“Efficient Cinema With Out any Passion,” as reviewed in “PAW Patrol: The Movie.”
It’s difficult to dislike anything that accomplishes precisely what it claims to do. Sure, a towel rack may be considered aesthetically unappealing. But one can’t say they don’t like it as long as it keeps a towel from taking up valuable floor space.
That’s where I’m at with PAW Patrol: The Movie, strangely enough. As someone who has never seen the television series, I wanted this film to accomplish one thing: establish a case for why the kids adore it so much. It has to depict adorable, plushy pets rescuing humans in dangerous circumstances in particular. Despite all of the film’s flaws, it does manage to do it right.
In reality, the movie excels at adhering to a formula. This is a demonstration of rescue dogs in action, and they do it with style. Every member of the PAW Patrol has a morphing vehicle, and they are as beautiful as they are functional.
A fire engine, for example, has a ladder that can reach the heights of many multi-story structures.
There’s also a helicopter that can transform into a jet if it requires more power to fly. To be honest, these changes become more of a show than anything the dogs accomplish at times. Nonetheless, none of it suggests that the picture is betraying its intended audience.
Of course, depending so heavily on formula has a downside: anything approaching a surprise withers away. This is initially seen in the storey, which states that one may sleepwalk.
which is next to the PAW Patrol’s home base, is being altered in major and hazardous ways by the newly appointed Mayor Humdinger (Ron Pardo).
As a result, it’s up to PAW Patrol commander Ryder (Will Brisbin) and his squad of rescue dogs to prevent Humdinger from endangering humans. They meet a dog called Liberty (Marsai Martin) along the road who is adamant about joining the squad.
To add to the confusion, crucial member Chase (Iain Armitage) begins to struggle with his responsibilities as his difficult history in Adventure City resurfaces.
In a fast 88-minute duration, that’s a lot of moving pieces to pack in. And, unsurprisingly, the directors struggle to switch between them. Screenwriters Billy Frolick, Cal Brunker, and Bob Barlen clearly intended to shake up the standard “let’s stop the evil guy” storey.
However, based on the findings, they only made matters worse. This is most evident in the way it handles the Chase subplot. To begin with, this narrative places the other soldiers of a PAW Patrol in the background.
As a consequence, the film has little possibility of becoming a joyful ensemble piece that treats all characters equally. Second, the exploration of Chase’s struggle is very brief. Brunker, who also directs, uses only generic pop tunes in the soundtrack to portray the character’s dread.
The Movie’s most interesting moments come from a lack of attention to detail, which tells a lot about the film. Ryder and the dogs are tasked with rescuing people from a burning building in the first big action sequence.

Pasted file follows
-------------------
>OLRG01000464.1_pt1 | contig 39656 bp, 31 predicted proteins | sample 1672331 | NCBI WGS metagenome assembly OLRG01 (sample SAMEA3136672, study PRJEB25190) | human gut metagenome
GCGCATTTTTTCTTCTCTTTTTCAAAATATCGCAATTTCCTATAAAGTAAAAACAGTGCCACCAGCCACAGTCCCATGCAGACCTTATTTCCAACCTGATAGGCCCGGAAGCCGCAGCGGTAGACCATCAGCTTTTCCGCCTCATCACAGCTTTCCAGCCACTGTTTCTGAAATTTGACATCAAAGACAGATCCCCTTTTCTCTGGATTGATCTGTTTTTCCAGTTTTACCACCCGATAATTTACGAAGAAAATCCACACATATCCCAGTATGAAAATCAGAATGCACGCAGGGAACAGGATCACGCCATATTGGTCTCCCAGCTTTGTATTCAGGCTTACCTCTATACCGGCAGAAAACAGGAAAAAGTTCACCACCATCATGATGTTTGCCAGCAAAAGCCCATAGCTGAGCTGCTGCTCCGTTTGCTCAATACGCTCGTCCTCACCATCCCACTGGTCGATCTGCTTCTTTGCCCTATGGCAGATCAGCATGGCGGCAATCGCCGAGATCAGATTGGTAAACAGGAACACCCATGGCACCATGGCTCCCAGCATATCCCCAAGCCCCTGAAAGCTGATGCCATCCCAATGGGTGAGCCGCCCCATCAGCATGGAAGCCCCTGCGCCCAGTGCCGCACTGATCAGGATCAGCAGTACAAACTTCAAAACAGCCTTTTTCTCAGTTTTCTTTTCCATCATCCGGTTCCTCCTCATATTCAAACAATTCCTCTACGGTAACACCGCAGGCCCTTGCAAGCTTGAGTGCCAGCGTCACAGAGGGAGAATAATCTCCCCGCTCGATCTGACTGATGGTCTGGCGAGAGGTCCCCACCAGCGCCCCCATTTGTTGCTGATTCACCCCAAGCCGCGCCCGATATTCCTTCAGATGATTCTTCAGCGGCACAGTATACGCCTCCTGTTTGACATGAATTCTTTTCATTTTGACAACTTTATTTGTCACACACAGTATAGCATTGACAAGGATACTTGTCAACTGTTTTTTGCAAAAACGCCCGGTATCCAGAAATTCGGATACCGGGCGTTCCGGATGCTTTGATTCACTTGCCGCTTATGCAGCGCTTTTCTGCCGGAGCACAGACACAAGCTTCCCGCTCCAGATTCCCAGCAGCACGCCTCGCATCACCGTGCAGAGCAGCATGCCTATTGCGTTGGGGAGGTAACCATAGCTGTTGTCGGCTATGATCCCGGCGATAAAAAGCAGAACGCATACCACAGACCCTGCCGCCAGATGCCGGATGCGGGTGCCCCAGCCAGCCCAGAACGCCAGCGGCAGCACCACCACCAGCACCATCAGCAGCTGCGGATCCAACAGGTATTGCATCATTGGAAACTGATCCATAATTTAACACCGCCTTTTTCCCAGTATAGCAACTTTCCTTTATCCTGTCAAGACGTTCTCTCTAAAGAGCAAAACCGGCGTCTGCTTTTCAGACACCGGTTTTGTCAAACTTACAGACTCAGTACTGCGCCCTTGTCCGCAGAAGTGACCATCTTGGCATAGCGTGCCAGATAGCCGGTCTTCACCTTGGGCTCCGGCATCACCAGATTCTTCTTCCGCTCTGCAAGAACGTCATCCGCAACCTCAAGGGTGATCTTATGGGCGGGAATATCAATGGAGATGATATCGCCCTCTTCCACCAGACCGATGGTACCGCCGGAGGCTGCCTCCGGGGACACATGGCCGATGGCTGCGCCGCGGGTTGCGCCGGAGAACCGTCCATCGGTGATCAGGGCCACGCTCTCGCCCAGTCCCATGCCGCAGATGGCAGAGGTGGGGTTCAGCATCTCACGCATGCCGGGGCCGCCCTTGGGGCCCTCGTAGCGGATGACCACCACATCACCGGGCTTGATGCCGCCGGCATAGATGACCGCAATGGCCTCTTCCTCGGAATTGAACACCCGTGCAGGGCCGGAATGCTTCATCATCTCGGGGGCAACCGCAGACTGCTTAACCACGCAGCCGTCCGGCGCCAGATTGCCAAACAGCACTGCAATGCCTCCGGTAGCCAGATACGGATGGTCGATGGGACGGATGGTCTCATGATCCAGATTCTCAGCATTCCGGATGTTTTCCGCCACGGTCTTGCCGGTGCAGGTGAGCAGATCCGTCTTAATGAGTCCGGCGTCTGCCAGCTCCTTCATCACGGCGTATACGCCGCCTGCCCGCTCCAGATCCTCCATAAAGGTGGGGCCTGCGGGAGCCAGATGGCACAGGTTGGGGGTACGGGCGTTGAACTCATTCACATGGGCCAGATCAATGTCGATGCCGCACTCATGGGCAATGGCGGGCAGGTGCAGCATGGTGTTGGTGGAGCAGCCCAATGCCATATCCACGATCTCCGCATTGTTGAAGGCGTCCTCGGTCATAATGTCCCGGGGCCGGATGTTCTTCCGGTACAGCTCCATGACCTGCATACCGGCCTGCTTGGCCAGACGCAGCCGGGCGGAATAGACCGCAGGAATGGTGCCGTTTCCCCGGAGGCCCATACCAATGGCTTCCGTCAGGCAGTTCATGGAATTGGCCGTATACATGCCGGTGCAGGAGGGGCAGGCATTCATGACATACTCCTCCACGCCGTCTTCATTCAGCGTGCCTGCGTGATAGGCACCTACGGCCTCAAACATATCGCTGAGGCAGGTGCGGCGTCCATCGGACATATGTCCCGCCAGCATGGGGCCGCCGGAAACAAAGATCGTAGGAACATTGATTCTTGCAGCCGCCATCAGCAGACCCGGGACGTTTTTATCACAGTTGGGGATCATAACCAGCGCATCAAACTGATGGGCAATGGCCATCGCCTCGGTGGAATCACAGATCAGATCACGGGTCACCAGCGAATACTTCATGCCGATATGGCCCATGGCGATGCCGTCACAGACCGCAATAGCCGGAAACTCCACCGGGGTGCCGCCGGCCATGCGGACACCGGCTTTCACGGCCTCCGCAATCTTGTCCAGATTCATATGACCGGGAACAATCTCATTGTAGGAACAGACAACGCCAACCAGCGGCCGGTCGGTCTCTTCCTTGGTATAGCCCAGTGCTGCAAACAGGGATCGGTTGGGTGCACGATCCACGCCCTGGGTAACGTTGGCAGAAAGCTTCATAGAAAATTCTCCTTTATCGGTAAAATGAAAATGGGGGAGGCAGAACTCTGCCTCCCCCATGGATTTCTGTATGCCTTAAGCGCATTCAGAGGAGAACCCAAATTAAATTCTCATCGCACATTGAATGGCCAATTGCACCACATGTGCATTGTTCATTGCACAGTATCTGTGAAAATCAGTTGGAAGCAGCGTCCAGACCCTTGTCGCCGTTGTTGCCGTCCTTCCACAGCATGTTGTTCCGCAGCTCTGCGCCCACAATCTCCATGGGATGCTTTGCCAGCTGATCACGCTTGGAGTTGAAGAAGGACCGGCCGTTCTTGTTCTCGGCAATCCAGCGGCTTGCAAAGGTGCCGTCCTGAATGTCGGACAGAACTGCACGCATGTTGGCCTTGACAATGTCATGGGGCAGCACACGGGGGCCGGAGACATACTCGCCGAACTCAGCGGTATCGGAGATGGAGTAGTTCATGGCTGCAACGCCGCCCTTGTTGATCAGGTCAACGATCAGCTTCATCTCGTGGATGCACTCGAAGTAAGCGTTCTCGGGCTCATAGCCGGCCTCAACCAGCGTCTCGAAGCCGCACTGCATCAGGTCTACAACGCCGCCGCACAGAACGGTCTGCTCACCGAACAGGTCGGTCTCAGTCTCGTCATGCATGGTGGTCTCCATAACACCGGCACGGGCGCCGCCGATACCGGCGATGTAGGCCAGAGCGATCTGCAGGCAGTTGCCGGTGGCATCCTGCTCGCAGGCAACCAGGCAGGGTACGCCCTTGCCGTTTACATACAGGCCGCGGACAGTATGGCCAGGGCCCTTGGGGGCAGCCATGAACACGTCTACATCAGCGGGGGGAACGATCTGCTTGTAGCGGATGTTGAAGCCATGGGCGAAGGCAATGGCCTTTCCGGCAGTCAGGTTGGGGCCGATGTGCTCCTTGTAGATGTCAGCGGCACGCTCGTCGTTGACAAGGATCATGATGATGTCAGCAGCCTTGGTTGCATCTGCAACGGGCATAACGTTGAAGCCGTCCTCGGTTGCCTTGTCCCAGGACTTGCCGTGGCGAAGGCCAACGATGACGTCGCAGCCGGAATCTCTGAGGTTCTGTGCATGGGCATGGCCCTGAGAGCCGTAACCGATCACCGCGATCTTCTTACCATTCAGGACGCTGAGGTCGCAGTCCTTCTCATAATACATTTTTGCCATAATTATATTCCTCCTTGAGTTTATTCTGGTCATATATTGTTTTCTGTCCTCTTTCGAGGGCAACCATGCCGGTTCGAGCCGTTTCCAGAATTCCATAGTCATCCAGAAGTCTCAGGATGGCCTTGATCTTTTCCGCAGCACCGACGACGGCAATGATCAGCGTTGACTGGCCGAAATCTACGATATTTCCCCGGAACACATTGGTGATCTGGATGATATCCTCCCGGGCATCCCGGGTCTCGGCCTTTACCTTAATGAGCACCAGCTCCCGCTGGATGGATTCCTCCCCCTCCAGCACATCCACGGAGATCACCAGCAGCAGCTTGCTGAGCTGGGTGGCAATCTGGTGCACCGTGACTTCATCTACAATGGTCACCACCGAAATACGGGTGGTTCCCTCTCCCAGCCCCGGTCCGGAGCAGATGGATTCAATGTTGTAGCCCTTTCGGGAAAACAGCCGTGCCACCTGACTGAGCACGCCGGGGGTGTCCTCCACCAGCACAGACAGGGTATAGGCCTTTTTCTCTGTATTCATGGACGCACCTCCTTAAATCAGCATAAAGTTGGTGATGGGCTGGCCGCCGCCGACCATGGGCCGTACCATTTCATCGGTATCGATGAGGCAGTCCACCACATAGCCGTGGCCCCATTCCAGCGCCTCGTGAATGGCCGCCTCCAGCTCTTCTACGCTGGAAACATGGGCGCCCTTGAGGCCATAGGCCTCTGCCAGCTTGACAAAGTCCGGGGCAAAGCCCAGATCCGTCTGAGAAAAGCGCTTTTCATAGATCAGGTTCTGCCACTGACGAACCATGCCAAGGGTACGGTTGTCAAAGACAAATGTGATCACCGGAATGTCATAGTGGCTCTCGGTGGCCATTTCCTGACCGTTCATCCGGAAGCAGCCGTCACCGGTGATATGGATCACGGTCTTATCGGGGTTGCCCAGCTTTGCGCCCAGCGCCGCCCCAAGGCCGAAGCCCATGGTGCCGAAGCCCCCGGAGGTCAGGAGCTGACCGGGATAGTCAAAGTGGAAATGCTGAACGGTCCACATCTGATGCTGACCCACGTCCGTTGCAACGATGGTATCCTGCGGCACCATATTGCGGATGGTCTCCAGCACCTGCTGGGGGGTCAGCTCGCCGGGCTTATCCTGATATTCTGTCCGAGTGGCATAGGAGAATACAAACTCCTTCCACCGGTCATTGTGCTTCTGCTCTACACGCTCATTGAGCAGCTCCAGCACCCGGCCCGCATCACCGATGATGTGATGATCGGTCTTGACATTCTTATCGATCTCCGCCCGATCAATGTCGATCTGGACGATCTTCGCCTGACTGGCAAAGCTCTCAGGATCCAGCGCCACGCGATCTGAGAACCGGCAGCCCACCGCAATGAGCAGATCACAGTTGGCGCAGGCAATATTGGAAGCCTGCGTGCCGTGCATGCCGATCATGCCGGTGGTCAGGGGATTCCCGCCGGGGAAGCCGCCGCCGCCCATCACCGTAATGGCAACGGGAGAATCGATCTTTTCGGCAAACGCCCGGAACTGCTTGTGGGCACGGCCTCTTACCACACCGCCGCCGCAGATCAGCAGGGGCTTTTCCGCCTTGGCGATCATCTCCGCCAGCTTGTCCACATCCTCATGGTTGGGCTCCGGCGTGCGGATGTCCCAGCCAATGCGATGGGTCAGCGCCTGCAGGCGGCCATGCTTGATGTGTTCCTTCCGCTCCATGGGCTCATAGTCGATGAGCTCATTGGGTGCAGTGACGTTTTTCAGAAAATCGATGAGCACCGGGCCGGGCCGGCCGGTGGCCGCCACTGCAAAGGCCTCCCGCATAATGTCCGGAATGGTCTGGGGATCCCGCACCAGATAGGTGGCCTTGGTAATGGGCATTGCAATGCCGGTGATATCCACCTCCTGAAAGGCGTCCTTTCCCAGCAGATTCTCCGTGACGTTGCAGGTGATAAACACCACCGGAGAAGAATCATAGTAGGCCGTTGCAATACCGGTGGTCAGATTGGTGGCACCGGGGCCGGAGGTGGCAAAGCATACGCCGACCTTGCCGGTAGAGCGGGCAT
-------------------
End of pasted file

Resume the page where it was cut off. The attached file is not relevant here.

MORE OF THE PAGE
And, considering that they had a firetruck at their disposal, Ryder would undoubtedly put it to good use.
But this isn’t the case! Instead, Ryder tells all of the dogs, including Chase, to proceed to the building. The dog with the firetruck only appears after Chase falls over the burning building’s balcony.
This would play out differently if this were any other reasonable writer. However, since these authors are irrational, the outcome is a scenario that is so ridiculous that it becomes unforgettable.
I wish the lack of novelty was just addressed to the narrative. The staleness, it turns out, applies to the jokes as well. It’s great that most of the running jokes aren’t aimed at the lowest common denominator.
Indeed, the most famous recurring joke – Humdinger’s never-ending supply of top hats – is a great example of physical comedy.
However, having jokes that are at least somewhat amusing would be preferable, yet PAW Patrol: The Movie refuses to do so. More often than not, the filmmakers are content to keep coming up with cringe-worthy dog jokes.
While the top hat joke is entertaining, the second main running gag – Humdinger’s two henchmen arguing about who is the better one – is tedious.
The shift from television to cinema, to its credit, works in the picture’s favor.
I may not have watched the whole series, but I am aware that it did not include sophisticated rendering. Meanwhile, the film has the same level of polish as anything produced by major animation companies.
The lighting and colors are considerably more complex, despite the fact that the character designs remain as gentle as ever. As a result, there are action scenes with staging that are suitable for a feature-length film.
When it doesn’t commit to precise renderings of basic designs, it opts for even greater simplicity with 2D motion and bright colors. Granted, this strong style is only seen in the main-on-end sequence, but I’m glad it’s there.
PAW Patrol: The Movie delivers the bare minimum on almost every level. None of the jokes are very funny, but they are well-crafted enough to read as jokes. The dogs don’t all have strong personalities, but they’re all adorable and entertaining.
The emotional moments aren’t very weighty, but they make enough narrative sense that it’s difficult to dismiss them. Simply stated, it is A Film That ExistsTM that will not spoil anyone’s day.
At about the same time, it’s so uninteresting that it’ll be forgotten in a few hours by anybody who isn’t in the target demographic.